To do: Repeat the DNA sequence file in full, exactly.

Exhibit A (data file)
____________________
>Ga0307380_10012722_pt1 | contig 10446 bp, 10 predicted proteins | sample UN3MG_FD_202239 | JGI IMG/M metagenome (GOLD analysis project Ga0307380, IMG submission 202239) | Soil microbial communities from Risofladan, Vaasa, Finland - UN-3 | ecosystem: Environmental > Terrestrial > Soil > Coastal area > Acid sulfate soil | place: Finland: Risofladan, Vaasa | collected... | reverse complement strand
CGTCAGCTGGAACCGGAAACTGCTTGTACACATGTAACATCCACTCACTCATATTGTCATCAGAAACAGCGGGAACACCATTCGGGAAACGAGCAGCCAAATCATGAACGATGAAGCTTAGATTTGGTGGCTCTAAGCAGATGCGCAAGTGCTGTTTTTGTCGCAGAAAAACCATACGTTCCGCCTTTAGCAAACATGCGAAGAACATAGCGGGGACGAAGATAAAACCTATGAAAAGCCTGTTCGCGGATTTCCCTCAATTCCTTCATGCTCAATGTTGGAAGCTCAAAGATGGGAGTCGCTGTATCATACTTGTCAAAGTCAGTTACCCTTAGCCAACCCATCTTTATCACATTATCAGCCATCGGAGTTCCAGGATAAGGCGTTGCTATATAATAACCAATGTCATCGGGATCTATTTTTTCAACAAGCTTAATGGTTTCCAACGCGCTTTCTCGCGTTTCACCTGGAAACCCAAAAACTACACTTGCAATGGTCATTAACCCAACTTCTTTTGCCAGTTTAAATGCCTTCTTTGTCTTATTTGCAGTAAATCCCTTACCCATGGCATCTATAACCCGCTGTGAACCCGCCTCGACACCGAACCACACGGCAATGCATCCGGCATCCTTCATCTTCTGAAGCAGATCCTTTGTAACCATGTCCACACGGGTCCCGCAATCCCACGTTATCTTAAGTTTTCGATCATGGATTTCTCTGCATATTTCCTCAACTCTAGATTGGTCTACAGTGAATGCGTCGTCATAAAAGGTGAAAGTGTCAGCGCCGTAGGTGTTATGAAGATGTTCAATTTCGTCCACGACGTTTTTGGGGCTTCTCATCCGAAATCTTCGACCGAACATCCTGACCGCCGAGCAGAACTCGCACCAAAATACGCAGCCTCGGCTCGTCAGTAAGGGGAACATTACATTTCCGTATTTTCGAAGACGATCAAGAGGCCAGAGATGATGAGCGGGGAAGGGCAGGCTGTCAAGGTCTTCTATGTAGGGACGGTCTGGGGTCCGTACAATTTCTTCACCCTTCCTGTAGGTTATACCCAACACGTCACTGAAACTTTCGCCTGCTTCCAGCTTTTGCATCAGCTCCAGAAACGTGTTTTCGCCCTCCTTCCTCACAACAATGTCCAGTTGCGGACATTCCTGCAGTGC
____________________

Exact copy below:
>Ga0307380_10012722_pt1 | contig 10446 bp, 10 predicted proteins | sample UN3MG_FD_202239 | JGI IMG/M metagenome (GOLD analysis project Ga0307380, IMG submission 202239) | Soil microbial communities from Risofladan, Vaasa, Finland - UN-3 | ecosystem: Environmental > Terrestrial > Soil > Coastal area > Acid sulfate soil | place: Finland: Risofladan, Vaasa | collected... | reverse complement strand
CGTCAGCTGGAACCGGAAACTGCTTGTACACATGTAACATCCACTCACTCATATTGTCATCAGAAACAGCGGGAACACCATTCGGGAAACGAGCAGCCAAATCATGAACGATGAAGCTTAGATTTGGTGGCTCTAAGCAGATGCGCAAGTGCTGTTTTTGTCGCAGAAAAACCATACGTTCCGCCTTTAGCAAACATGCGAAGAACATAGCGGGGACGAAGATAAAACCTATGAAAAGCCTGTTCGCGGATTTCCCTCAATTCCTTCATGCTCAATGTTGGAAGCTCAAAGATGGGAGTCGCTGTATCATACTTGTCAAAGTCAGTTACCCTTAGCCAACCCATCTTTATCACATTATCAGCCATCGGAGTTCCAGGATAAGGCGTTGCTATATAATAACCAATGTCATCGGGATCTATTTTTTCAACAAGCTTAATGGTTTCCAACGCGCTTTCTCGCGTTTCACCTGGAAACCCAAAAACTACACTTGCAATGGTCATTAACCCAACTTCTTTTGCCAGTTTAAATGCCTTCTTTGTCTTATTTGCAGTAAATCCCTTACCCATGGCATCTATAACCCGCTGTGAACCCGCCTCGACACCGAACCACACGGCAATGCATCCGGCATCCTTCATCTTCTGAAGCAGATCCTTTGTAACCATGTCCACACGGGTCCCGCAATCCCACGTTATCTTAAGTTTTCGATCATGGATTTCTCTGCATATTTCCTCAACTCTAGATTGGTCTACAGTGAATGCGTCGTCATAAAAGGTGAAAGTGTCAGCGCCGTAGGTGTTATGAAGATGTTCAATTTCGTCCACGACGTTTTTGGGGCTTCTCATCCGAAATCTTCGACCGAACATCCTGACCGCCGAGCAGAACTCGCACCAAAATACGCAGCCTCGGCTCGTCAGTAAGGGGAACATTACATTTCCGTATTTTCGAAGACGATCAAGAGGCCAGAGATGATGAGCGGGGAAGGGCAGGCTGTCAAGGTCTTCTATGTAGGGACGGTCTGGGGTCCGTACAATTTCTTCACCCTTCCTGTAGGTTATACCCAACACGTCACTGAAACTTTCGCCTGCTTCCAGCTTTTGCATCAGCTCCAGAAACGTGTTTTCGCCCTCCTTCCTCACAACAATGTCCAGTTGCGGACATTCCTGCAGTGC